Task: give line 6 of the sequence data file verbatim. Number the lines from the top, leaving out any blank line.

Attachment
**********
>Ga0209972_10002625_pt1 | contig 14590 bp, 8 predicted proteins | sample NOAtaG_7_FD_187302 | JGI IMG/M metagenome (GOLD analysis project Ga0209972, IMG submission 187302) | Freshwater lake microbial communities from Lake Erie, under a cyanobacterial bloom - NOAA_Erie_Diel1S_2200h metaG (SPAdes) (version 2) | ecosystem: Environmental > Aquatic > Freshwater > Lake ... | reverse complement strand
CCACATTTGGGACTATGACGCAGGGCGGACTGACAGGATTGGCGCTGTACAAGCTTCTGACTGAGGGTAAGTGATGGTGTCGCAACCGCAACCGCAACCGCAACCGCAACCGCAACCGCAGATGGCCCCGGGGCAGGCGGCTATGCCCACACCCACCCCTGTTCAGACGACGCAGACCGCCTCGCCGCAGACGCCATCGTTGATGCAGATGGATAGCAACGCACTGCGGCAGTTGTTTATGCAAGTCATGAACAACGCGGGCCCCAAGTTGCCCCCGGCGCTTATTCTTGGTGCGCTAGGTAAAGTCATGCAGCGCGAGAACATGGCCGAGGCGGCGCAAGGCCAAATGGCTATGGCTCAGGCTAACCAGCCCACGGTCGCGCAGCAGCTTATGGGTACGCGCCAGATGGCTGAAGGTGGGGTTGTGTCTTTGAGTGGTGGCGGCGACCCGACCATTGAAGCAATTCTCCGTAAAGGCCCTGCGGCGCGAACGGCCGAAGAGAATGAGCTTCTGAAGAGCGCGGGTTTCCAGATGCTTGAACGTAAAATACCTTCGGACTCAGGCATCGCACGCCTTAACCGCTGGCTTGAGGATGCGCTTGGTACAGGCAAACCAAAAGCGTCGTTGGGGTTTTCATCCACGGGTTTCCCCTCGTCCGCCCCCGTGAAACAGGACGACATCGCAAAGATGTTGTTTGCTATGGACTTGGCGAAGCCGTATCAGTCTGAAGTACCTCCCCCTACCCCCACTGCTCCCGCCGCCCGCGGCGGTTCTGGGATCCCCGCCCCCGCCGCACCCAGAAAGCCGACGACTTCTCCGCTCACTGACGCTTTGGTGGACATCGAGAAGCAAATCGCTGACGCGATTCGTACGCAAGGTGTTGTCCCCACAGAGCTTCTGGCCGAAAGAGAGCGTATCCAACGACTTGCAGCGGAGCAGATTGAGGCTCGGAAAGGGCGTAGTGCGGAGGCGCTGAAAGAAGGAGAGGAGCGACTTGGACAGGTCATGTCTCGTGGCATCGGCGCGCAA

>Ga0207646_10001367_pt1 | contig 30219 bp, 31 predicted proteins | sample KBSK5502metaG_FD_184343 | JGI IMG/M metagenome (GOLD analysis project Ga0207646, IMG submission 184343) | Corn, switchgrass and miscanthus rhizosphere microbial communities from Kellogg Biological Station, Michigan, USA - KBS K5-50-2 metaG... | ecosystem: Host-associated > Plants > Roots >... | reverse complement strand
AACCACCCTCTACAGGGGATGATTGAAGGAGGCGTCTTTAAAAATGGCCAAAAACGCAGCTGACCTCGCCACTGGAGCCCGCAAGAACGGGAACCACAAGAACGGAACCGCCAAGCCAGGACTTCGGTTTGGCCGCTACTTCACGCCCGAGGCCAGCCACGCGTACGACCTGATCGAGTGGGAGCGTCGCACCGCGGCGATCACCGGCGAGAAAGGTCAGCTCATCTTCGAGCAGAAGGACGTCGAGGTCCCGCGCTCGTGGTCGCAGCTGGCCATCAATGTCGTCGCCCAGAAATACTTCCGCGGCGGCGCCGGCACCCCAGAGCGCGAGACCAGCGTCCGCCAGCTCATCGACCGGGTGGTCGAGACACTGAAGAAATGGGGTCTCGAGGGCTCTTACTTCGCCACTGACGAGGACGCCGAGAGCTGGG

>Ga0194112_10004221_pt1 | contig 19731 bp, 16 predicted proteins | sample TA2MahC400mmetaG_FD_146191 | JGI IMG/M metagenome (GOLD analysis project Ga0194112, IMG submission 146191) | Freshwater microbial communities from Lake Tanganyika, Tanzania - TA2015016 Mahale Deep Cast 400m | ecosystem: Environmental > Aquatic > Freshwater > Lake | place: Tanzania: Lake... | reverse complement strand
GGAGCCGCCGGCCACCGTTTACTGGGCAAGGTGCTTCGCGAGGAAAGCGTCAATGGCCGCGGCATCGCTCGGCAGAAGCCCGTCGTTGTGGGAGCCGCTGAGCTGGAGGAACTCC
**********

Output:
GGAGCCGCCGGCCACCGTTTACTGGGCAAGGTGCTTCGCGAGGAAAGCGTCAATGGCCGCGGCATCGCTCGGCAGAAGCCCGTCGTTGTGGGAGCCGCTGAGCTGGAGGAACTCC